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Johnson learned to work copper sheet metal in the 1920s as an assistant in the studio of sculptor Beniamino Bufano, one of his instructors at the California School of the Fine Arts in San Francisco. The stylized oval of the face, generous lips, and wide nose reflect Johnson’s aim to show the “pure American Negro.” He said he wanted to depict the “natural beauty and dignity in that characteristic lip, that characteristic hair, bearing and manner.” With Mask, Johnson situated the image of the black face within a dialogue about race taking place among the poets and intellectuals of the Harlem Renaissance: Alain Locke, W. E. B. Du Bois, and Langston Hughes.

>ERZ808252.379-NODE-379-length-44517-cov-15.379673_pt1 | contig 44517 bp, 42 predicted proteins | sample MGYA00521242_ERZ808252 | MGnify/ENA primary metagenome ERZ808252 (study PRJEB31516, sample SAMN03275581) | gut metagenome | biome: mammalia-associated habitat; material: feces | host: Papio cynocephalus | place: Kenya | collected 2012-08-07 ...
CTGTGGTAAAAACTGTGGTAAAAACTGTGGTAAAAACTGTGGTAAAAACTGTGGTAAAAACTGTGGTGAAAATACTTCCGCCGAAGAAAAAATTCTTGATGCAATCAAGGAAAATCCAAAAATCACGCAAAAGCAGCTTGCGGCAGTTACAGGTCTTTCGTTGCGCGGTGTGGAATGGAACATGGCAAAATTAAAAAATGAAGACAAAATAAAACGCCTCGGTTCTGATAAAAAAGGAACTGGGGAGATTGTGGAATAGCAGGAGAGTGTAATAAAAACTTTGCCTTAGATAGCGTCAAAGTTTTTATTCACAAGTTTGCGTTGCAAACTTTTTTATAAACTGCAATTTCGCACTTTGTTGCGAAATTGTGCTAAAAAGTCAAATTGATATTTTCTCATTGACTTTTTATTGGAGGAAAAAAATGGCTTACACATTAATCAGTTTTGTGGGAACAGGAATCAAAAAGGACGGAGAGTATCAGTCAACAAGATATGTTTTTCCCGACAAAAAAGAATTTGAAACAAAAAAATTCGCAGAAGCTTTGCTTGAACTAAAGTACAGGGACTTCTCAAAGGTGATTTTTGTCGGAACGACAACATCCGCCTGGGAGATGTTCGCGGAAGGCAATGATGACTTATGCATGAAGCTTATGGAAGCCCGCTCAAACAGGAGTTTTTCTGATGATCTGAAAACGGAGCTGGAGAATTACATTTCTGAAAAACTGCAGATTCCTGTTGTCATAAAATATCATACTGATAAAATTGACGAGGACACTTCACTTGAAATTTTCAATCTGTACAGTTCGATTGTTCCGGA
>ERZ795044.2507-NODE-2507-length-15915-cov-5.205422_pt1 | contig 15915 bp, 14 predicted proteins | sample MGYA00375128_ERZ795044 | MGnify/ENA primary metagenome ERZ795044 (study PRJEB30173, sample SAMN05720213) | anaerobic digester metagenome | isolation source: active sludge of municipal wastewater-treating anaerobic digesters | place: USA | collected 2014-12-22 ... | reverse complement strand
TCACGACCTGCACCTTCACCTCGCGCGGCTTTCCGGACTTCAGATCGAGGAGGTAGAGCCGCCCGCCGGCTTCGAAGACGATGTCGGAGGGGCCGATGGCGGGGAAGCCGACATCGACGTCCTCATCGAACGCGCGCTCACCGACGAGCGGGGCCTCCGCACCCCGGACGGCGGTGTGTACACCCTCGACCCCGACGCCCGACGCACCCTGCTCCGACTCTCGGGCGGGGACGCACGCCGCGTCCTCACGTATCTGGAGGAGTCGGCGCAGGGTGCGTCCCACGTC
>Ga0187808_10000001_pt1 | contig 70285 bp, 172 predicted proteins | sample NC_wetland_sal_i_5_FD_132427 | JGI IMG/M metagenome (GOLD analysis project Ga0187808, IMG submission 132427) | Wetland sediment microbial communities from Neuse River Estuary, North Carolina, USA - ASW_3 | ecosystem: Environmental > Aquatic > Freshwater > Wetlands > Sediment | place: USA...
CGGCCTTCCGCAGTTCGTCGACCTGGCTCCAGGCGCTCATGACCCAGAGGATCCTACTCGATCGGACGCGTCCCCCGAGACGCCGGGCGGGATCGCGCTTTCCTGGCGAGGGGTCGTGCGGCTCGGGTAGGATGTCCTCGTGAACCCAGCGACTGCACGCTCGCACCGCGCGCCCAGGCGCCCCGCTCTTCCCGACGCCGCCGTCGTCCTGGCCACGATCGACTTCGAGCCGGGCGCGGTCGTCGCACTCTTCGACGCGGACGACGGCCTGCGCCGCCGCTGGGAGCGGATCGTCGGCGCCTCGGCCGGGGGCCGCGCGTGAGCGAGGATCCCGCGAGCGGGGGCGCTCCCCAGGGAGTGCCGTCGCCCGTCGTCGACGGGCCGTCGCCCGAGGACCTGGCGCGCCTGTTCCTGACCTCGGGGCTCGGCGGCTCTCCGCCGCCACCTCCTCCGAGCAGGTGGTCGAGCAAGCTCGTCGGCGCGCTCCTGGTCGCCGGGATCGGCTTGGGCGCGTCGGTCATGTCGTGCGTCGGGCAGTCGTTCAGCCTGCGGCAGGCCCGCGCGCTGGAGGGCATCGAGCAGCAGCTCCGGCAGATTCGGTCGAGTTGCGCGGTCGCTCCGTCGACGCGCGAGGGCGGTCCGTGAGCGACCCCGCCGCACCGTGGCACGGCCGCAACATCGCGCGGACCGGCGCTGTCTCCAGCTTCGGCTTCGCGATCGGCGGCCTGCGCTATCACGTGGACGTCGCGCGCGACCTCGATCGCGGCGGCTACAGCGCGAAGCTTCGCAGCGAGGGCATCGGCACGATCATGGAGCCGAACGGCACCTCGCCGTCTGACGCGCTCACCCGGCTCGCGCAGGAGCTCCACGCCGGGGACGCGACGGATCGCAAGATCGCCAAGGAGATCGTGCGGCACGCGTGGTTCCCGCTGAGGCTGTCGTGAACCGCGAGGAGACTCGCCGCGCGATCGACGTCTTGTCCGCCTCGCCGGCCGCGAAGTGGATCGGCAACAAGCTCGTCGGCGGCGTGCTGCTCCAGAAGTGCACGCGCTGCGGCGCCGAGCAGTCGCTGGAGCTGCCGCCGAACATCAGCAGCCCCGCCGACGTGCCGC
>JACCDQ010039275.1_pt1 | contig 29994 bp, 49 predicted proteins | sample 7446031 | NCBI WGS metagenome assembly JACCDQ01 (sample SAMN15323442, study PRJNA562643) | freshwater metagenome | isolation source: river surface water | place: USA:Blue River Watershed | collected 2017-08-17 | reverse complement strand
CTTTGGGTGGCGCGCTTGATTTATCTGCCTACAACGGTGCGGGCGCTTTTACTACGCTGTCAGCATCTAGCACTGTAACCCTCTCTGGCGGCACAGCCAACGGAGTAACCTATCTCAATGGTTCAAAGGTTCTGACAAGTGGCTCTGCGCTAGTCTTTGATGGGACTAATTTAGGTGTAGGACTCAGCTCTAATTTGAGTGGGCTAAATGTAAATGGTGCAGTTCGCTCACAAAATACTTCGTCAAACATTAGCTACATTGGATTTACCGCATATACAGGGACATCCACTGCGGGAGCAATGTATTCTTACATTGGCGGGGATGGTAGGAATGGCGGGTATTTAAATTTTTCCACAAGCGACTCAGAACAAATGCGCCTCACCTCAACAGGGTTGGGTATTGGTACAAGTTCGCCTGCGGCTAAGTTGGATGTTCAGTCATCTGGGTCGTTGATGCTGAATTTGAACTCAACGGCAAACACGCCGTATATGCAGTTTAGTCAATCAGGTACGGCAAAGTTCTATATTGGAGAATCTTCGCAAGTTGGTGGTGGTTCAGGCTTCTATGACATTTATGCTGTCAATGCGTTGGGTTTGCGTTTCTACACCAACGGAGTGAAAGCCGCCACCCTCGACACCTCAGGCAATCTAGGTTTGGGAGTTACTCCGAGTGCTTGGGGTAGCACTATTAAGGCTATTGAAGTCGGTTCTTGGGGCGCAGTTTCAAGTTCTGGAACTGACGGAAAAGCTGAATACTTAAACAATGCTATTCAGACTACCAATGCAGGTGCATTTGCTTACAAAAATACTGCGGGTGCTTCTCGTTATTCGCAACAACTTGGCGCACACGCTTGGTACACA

Details

  • Title: Mask
  • Creator: Sargent Johnson
  • Date Created: 1930/1935
  • Physical Dimensions: 15 1/2 x 13 1/2 x 6 in. (39.4 x 34.3 x 15.3 cm)
  • Credit Line: Smithsonian American Art Museum, Gift of International Business Machines Corporation
  • Artist: Born Boston, MA 1887 – Died San Francisco, CA 1967
  • Medium: copper on wood base

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